On the other hand, you cannot make a learned guess if you cannot find one or more of the words nearby. At the center of the puzzle is the ruling Justice and Development Party (AK Party). 2013 will be a year of abrupt changes. Two important elections slated for 2014 -- presidential and municipal elections -- will shape developments in 2013. Both elections are enough to ensure that the AK Party leaves behind the last 12 years and makes a fresh start.
Prime Minister Recep Tayyip Erdoğan attaches great importance to the future of his own work and his party, especially its future after his departure. He cannot use it as a stepping-stone and leave it to its own destiny after he becomes president. Therefore, it is inevitable for him to make certain decisive moves within the party so as to ensure that his presidential term will be problem-free and the future of his beloved party is secured. The Constitutional Court’s decision that paves the way for Abdullah Gül to serve as a president for another five-year term has reinforced Gül’s weight and influence within the AK Party and his likelihood of running for president. This means that the AK Party’s future will be rife with harsher rivalries.
The AK Party bylaws’ ban on party members’ running for Parliament for more than three consecutive terms is leaving key party executives outside the puzzle, and this brings additional opportunities for Gül. Gül is an experienced politician. And he knows his rival, Erdoğan, very well. Unlike Erdoğan, he does not act on impulse, can make good calculations on political balances and can adapt to realities more easily. If Gül places weight on intra-party equilibrium, this will be decisive to political hopefuls. So in 2013, Gül will make his appearance on the political scene as one of the actors that can change intra-party balances within the AK Party.
Another critical word in our crossword puzzle is the Kurdistan Workers’ Party (PKK). Every winter, the PKK suspends its violent attacks and retreats to camps in the mountains. It makes preparations for the spring when the terrorism season reopens. Thus, it uses the language of peace in winter and the language of violence in summer. Something different has happened: The prime minister publicly called on the PKK to lay down its arms. This surprising call has the potential to reshuffle the puzzle. In addition to this call, Erdoğan also announced that the government is having talks with PKK leader Abdullah Öcalan, currently serving a life sentence in a prison on İmralı Island off the İstanbul coast. These matters are so delicate that nothing said about them will be coincidental. Apparently, the prime minister is trying to mobilize public support in order to force the PKK to abandon violence.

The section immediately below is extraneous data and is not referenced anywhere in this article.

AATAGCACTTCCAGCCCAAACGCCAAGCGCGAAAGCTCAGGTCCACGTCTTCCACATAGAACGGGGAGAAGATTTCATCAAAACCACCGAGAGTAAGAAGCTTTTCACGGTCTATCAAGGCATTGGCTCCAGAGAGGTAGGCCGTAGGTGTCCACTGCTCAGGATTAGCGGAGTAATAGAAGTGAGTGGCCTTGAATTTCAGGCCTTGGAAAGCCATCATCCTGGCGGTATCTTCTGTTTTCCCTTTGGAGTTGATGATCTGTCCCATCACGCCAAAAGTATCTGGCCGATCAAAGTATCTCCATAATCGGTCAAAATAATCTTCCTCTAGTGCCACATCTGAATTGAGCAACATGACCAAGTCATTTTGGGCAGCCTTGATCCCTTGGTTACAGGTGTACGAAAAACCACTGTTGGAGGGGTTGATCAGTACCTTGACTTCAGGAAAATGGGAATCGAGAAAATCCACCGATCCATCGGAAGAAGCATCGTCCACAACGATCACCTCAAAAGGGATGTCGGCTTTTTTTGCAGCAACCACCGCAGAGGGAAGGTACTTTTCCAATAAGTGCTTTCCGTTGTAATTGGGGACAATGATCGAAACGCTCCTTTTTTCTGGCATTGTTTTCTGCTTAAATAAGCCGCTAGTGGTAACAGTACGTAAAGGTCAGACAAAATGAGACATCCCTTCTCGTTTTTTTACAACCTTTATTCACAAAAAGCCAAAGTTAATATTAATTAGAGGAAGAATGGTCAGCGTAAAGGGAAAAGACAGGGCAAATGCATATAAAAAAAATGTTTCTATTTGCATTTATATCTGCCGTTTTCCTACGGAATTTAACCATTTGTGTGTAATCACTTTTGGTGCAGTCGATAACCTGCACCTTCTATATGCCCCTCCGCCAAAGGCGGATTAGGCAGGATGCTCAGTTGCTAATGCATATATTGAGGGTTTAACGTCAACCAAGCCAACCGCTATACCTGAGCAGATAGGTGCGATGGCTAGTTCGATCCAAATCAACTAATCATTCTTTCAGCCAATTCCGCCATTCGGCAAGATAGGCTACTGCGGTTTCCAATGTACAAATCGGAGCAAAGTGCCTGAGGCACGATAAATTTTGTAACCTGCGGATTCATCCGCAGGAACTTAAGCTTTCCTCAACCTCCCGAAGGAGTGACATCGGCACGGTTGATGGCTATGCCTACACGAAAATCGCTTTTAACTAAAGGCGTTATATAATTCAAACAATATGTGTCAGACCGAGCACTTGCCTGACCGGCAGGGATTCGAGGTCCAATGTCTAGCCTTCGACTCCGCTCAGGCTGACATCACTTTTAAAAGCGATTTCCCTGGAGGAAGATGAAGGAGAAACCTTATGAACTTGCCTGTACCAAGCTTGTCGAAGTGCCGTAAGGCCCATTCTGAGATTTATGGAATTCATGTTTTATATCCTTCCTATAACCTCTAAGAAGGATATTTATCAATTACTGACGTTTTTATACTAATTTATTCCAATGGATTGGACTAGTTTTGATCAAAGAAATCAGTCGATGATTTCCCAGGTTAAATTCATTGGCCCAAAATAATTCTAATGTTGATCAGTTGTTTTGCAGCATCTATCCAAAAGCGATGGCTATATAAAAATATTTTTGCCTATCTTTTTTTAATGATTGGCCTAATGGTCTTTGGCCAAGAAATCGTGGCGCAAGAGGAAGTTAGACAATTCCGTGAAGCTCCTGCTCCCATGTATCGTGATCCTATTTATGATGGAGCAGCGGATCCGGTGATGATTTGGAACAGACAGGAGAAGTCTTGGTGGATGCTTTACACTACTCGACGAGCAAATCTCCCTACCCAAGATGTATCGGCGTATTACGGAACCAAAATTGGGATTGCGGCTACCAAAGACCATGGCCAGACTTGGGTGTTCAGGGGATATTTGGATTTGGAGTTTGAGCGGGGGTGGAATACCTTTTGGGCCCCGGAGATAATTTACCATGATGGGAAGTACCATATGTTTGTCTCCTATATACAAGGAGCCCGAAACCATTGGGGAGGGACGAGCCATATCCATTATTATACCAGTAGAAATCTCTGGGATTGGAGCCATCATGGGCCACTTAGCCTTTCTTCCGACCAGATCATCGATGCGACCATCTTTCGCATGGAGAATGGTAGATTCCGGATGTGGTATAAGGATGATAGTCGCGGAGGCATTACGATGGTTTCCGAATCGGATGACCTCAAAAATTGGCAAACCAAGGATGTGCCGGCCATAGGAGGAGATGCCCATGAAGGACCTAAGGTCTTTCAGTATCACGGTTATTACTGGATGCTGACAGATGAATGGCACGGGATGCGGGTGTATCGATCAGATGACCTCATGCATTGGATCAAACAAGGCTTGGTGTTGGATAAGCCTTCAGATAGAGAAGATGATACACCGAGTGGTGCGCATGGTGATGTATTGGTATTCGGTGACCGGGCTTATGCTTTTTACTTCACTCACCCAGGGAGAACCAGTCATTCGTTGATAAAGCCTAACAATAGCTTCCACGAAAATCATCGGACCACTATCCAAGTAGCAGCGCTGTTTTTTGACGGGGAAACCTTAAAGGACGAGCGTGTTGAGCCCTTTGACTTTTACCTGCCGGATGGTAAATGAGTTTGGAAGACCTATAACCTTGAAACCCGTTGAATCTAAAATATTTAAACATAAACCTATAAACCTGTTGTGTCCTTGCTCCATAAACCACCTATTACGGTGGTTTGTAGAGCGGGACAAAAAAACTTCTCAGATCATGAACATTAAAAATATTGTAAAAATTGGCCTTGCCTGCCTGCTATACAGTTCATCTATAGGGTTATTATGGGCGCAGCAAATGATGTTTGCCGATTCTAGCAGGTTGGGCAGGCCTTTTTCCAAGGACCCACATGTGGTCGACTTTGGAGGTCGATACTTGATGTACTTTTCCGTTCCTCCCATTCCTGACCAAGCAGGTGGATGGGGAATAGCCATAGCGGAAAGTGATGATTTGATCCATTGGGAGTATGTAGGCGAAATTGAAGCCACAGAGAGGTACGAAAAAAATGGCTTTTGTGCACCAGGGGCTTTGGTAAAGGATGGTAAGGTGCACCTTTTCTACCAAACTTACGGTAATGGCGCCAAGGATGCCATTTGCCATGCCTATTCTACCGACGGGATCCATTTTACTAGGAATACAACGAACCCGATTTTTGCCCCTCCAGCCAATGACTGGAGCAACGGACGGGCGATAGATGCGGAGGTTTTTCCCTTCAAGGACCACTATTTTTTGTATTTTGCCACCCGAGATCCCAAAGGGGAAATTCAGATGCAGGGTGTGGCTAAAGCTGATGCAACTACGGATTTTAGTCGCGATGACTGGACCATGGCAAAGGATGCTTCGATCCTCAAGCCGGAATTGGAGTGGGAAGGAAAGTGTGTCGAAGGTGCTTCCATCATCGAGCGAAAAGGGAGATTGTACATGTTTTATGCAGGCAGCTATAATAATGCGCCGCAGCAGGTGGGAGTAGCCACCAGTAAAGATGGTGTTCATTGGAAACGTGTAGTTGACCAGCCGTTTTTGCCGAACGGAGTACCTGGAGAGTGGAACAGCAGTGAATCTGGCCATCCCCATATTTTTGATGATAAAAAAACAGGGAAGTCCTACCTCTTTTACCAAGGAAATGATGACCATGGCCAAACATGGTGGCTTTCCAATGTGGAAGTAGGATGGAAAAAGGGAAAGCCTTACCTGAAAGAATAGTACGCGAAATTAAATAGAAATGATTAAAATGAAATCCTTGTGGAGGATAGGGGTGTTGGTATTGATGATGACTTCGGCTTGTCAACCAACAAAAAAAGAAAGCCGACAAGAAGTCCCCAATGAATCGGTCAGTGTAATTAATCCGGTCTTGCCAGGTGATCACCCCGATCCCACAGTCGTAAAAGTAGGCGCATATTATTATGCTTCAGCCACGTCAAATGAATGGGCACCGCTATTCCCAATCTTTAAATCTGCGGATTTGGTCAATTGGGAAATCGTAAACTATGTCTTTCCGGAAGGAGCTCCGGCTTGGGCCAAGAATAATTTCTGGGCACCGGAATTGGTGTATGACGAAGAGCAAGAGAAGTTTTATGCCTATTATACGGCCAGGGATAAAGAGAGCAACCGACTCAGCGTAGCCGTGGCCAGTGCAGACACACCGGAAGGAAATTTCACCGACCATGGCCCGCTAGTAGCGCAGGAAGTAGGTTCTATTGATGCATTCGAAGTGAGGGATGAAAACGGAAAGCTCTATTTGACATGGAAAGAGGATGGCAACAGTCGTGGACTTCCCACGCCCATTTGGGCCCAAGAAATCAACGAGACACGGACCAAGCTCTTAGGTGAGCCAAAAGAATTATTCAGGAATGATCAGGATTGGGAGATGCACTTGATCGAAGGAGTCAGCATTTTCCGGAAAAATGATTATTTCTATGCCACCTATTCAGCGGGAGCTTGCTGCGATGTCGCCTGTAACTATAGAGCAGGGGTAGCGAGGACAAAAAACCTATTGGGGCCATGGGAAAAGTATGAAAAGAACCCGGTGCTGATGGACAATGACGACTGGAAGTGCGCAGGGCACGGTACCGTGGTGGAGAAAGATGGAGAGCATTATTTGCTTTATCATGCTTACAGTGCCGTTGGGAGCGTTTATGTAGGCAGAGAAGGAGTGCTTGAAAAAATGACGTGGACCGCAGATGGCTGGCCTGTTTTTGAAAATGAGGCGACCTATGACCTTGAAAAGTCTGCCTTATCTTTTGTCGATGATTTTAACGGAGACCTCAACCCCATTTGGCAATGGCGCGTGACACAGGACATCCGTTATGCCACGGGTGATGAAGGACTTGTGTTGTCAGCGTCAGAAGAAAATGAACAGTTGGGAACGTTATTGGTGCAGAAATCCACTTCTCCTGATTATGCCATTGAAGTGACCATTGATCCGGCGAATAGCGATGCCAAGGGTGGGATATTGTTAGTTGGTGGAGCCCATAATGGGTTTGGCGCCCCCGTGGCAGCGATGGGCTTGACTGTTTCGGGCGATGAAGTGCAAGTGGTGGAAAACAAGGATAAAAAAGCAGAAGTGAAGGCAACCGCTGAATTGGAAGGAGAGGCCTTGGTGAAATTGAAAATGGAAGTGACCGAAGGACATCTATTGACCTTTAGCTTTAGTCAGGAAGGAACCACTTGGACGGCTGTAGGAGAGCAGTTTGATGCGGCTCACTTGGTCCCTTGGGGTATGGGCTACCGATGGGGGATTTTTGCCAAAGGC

Two players in the puzzle are enemies of one another. The AK Party knows it cannot rely on the PKK. Erdoğan cannot make moves by solely relying on the PKK. If he does, he will lose everything. This is because the PKK will do everything to undermine the AK Party using this initiative. By calling on the PKK to quit violence altogether in winter, the prime minister is making a very critical move. This move can be seen as his effort to get the 2013 puzzle under control before it starts to unfold in spring. How? The prime minister’s call means Öcalan will be relocated to the delicate equilibrium within the PKK.
So it follows, there are two people who can solve the puzzle in 2013: Abdullah Gül and Abdullah Öcalan. In 2013, we will closely monitor these two people in order to solve the continuously changing Turkish politics.